What Is the Chartered Wealth Manager (CWM)?
Chartered wealth manager (CWM) is a professional designation issued by the GAFM Global Academy of Finance and Management, formerly the American Academy of Financial Management (AAFM). It is intended to certify the knowledge and skill of wealth management professionals.
The prerequisites for the CWM program are three or more years of professional experience in wealth management and a GAFM-approved degree or other approved program such as a master's degree in certain fields.
- The chartered wealth manager (CWM) designation is a professional certification provided to wealth managers and offered by the Global Academy of Finance and Management.
- The CWM certifies professional competence to employers, colleagues, and customers in the areas of financial planning, investments, risk, economics, tax, retirement, estate planning, and money and banking.
- Applicants must possess a master's degree in finance, law, economics, math, wealth management, or a related field and over five years of experience. Academic professors and researchers, those holding Ph.D.s or CPAs, and lawyers may apply for individual exemptions from the above requirements.
Understanding the Chartered Wealth Manager
The chartered wealth manager program focuses on topics such as relationship management, communication, sales, and financial planning and requires 15 hours per year of continuing education requirements.
The GAFM is a global institution that offers candidates certification to improve their knowledge and credentials in finance, accounting, and management consulting. It offers other certifications such as chartered market analyst (CMA), accredited management consultant (AMC), chartered portfolio manager (CPM), and master financial planner (MFP). The GAFM Board of Standards was launched in 1996 through a merger between the Founders Advisory Committee of the Original Tax and Estate Planning Law Review and the American Academy of Financial Management & Analysts.
Applicants who wish to pursue the CWM designation must meet minimum academic and work requirements. Candidates must have two of the following:
- An ABA AACSB, ACBSP, or Equis Accredited Financial, Investment, Accounting, Tax, or Economics degree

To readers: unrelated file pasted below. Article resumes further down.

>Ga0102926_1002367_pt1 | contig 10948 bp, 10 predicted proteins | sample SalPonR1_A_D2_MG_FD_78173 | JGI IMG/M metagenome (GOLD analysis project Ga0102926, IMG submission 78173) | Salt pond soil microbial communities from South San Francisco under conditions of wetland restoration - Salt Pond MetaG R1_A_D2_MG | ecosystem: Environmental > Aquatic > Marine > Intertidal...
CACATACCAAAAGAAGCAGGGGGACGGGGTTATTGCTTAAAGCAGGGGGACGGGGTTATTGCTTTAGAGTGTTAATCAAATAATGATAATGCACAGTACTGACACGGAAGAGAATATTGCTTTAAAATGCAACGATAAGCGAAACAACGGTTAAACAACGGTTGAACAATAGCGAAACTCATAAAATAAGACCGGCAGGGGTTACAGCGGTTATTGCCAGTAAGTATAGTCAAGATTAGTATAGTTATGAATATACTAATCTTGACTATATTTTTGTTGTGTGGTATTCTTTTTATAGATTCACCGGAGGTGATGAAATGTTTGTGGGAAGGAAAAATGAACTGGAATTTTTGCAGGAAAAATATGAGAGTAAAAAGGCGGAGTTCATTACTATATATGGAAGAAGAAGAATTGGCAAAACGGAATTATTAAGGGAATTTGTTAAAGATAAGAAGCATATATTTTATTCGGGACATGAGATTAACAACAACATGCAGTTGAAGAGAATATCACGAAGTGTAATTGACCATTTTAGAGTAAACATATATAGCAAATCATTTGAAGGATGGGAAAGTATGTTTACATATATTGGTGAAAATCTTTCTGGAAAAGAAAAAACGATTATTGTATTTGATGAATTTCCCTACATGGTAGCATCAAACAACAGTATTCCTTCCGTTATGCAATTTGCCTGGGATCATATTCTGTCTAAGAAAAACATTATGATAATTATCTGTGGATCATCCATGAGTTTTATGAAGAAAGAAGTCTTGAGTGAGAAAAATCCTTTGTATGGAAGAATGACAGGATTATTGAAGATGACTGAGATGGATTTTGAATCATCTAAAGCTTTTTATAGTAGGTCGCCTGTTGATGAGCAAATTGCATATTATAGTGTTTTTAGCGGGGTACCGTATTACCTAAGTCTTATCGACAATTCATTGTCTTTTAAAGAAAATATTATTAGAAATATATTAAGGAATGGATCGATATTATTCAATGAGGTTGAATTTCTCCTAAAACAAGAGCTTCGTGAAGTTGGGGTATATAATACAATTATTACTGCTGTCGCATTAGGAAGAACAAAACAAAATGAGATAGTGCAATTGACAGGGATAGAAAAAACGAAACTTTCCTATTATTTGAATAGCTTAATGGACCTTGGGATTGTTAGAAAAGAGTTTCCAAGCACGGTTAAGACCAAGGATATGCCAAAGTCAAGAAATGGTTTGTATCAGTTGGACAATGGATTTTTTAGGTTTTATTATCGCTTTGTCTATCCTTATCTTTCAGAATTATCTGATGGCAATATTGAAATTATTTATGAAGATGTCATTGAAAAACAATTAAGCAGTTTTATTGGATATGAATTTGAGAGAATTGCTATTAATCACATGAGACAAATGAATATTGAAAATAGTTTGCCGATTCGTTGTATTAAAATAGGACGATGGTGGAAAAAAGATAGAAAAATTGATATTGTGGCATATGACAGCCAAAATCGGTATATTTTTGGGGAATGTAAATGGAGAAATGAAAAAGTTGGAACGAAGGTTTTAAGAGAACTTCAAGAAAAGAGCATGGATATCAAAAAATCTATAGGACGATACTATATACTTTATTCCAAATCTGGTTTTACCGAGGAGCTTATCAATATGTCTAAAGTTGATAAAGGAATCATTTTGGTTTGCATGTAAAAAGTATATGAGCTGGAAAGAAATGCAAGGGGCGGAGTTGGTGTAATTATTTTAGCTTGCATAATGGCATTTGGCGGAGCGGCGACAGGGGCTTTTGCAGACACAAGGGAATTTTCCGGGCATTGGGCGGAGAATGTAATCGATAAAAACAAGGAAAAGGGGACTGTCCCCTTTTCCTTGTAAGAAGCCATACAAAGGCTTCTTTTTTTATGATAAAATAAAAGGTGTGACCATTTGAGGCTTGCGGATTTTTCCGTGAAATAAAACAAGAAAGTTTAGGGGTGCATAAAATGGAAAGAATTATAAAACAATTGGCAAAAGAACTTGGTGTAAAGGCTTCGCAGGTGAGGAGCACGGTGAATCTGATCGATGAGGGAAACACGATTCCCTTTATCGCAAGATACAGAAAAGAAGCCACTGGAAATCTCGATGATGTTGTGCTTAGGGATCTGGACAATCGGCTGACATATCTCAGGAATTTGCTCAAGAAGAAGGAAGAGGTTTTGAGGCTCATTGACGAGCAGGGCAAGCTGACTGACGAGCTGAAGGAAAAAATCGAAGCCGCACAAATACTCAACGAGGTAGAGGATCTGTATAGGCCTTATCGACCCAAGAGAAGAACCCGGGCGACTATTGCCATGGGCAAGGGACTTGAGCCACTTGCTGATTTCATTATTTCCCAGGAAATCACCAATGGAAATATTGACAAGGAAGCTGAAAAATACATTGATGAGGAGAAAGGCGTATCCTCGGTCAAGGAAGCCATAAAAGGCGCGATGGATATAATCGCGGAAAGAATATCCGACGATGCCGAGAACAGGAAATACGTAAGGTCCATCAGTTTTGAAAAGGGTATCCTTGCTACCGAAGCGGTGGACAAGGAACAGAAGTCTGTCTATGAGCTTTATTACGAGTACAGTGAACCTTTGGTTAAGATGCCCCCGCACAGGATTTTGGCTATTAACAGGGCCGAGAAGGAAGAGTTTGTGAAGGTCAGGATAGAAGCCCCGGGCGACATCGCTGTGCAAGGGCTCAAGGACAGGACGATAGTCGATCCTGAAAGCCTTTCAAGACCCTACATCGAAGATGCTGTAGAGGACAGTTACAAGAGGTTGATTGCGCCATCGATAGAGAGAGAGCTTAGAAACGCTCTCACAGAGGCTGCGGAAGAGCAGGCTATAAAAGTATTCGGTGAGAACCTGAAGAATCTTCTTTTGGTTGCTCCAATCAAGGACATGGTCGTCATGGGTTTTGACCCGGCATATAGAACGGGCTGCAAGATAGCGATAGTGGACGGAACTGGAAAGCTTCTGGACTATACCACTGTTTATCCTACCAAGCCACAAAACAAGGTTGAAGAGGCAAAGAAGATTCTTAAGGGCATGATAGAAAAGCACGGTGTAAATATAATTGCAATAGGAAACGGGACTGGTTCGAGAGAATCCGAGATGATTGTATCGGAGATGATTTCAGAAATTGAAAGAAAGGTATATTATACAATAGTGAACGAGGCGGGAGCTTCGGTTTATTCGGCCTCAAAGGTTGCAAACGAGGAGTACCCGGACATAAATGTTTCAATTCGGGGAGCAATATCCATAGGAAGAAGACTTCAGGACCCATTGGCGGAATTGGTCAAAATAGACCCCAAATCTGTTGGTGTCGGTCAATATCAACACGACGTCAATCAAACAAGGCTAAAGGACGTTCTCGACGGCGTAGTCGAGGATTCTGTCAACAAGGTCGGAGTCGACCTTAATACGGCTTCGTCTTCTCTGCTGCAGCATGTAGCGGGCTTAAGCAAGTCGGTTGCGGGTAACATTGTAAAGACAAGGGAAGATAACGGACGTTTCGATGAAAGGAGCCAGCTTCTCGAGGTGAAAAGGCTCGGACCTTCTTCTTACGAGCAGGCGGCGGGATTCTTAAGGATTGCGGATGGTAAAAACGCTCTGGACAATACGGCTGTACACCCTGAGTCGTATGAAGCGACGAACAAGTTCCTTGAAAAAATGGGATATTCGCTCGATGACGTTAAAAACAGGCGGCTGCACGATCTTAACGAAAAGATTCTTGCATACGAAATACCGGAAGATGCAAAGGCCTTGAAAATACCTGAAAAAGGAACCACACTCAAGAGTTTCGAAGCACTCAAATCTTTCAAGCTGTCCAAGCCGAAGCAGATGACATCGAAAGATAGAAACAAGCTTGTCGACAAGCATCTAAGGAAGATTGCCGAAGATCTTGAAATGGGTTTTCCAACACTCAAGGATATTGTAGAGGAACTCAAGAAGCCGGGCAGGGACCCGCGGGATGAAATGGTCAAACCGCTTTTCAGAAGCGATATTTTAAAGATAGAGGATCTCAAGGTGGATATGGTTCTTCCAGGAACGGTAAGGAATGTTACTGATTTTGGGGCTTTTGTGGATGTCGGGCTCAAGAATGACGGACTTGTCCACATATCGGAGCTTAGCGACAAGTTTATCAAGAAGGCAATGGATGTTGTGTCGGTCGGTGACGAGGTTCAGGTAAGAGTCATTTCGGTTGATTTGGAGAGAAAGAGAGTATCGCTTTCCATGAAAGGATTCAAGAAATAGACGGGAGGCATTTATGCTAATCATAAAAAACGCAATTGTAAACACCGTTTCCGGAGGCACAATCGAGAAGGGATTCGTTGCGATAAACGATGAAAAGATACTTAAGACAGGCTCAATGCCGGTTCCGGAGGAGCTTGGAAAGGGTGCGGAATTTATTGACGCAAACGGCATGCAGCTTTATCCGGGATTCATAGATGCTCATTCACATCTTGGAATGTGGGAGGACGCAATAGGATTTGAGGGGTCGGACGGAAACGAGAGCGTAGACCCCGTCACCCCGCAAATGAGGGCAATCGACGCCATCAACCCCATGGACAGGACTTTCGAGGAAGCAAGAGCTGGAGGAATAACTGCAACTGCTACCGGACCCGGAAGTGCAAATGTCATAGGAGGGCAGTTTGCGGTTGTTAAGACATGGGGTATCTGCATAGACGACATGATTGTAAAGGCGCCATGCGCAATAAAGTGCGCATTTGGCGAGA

- Three years of professional experience
- A government-recognized degree: licenses, degree, MBA/masters or law degree, Ph.D., CPA, recognized designations, and specialization work
- A related degree and exams from an AAFM-approved and -accredited university program
- Completion of online executive certification training programs
To prove that applicants have earned a masters degree, they must provide submission of:
- AAFM certification application showing education from an AAFM-qualified education provider
- Good faith evidence of application, enrollment, and completion of degree and exams from anaccredited or government-sanctioned program
- Evidence of work experience and any diplomas, licenses, designations, certifications, government work/training, teaching work, research, or other awards
No CWM exam is required. However, CWM professionals must demonstrate competence in the following one-dozen topic areas:
- Estate planning and trusts
- Asset management
- Portfolio management
- International taxation
- Retirement law
- Money and banking
- High net worth (HNW) consulting
- Relationship management, compliance, and ethics
- Business entities & organizations
- Risk management and insurance
CWM holders are additionally required to complete at least 15 hours of continuing education annually.
Duties of a CWM Designee
A CWM typically assists retail investors with the following:
- Building investment strategies: Chartered wealth managers build strategies around their clients' risk tolerances, personal situations, and long-term financial goals. For example, a CWM may build a stock portfolio of high yielding dividend stocks for an investor who seeks passive income.
- Providing independent advice: A CWM analyzes large amounts of financial news and data and provides clients with an independent assessment of the information. After reading through a prospectus for an upcoming initial public offering (IPO), for instance, a CWM may advise his client to avoid investing.
- Actively listening: Clients’ circumstances continually change. A CWM organizes regular meetings with investors and determines if a change in their situation requires an investment strategy review. After a client meeting, for example, a CWM may decide to do a portfolio rebalance after learning about an inheritance. Actively listening helps to ensure CWMs satisfy the know your client (KYC) rule.
- Teaching: A CWM actively educates investors about the financial markets and how to build wealth. They teach their clients about fundamental principles such as diversification, asset allocation, and the importance of discipline. If a CWM has active trading clients, they may explain to them the importance of capital preservation and risk/reward.
- Financial guardianship: Chartered wealth managers monitor the markets for clients and alert them to new opportunities or potential risks that might impact their portfolios. For instance, a CWM may inform a client of a surprise profit warning that is likely to negatively impact a portfolio holding.